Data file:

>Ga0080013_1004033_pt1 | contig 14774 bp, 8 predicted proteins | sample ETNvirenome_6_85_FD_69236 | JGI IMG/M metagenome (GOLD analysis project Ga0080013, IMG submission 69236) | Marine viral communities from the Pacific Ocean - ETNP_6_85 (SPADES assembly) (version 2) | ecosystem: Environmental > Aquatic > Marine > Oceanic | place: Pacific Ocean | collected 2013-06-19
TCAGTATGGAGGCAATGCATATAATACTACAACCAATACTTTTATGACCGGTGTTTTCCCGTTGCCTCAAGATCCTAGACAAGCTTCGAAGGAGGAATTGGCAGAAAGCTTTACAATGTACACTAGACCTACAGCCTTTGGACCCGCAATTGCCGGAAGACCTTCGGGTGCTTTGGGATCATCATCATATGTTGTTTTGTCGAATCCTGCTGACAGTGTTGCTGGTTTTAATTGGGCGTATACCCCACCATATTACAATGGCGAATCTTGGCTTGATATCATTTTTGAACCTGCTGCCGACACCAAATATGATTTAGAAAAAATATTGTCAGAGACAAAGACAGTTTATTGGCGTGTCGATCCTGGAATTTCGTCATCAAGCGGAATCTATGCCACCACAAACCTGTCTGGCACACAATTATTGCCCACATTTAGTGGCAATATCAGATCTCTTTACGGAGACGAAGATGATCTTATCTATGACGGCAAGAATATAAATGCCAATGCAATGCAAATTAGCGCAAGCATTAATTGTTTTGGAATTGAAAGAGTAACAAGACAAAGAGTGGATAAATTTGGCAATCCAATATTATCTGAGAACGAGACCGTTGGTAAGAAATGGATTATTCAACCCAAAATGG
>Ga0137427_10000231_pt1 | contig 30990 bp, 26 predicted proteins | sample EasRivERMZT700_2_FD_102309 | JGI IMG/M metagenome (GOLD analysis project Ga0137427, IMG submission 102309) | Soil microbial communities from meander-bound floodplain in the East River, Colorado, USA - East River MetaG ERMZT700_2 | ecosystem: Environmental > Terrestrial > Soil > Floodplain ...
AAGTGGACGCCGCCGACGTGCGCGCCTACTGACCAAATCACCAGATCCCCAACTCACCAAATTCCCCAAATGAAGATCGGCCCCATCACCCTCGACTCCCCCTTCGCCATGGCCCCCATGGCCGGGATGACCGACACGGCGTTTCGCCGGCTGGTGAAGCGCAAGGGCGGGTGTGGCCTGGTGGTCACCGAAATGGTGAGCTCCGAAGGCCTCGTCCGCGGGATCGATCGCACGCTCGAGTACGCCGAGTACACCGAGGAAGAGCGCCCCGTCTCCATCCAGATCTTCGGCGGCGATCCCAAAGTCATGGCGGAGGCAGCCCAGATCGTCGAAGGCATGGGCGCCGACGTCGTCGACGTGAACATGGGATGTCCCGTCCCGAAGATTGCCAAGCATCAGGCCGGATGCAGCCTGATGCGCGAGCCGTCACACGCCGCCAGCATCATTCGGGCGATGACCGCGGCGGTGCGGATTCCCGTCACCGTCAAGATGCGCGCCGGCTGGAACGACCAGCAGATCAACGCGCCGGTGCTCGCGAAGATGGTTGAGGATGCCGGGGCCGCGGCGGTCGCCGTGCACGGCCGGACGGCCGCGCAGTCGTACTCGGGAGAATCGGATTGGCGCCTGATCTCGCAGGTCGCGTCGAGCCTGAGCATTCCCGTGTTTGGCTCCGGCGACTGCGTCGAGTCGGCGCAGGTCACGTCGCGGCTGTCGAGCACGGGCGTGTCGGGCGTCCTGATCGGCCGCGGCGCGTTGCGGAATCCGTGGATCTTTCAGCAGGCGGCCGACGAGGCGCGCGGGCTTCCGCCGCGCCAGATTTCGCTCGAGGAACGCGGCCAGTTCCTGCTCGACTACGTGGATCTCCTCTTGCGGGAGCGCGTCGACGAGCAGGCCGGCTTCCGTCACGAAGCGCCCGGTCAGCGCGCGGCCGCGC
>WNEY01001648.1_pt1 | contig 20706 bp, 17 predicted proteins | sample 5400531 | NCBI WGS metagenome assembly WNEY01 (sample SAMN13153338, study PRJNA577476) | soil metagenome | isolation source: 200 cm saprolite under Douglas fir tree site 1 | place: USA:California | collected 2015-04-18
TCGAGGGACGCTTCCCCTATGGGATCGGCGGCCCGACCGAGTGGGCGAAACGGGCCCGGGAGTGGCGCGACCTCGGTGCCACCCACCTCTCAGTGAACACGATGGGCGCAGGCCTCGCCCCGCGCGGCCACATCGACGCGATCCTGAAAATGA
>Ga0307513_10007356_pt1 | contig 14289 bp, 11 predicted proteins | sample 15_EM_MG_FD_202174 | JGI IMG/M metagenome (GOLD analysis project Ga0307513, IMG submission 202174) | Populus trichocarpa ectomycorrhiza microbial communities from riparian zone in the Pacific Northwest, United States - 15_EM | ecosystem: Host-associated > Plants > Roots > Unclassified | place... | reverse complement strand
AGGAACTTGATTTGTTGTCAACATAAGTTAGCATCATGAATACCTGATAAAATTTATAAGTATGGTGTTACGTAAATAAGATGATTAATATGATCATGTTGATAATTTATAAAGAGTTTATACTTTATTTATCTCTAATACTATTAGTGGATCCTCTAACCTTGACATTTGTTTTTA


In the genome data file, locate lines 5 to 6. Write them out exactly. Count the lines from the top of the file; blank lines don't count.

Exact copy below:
>WNEY01001648.1_pt1 | contig 20706 bp, 17 predicted proteins | sample 5400531 | NCBI WGS metagenome assembly WNEY01 (sample SAMN13153338, study PRJNA577476) | soil metagenome | isolation source: 200 cm saprolite under Douglas fir tree site 1 | place: USA:California | collected 2015-04-18
TCGAGGGACGCTTCCCCTATGGGATCGGCGGCCCGACCGAGTGGGCGAAACGGGCCCGGGAGTGGCGCGACCTCGGTGCCACCCACCTCTCAGTGAACACGATGGGCGCAGGCCTCGCCCCGCGCGGCCACATCGACGCGATCCTGAAAATGA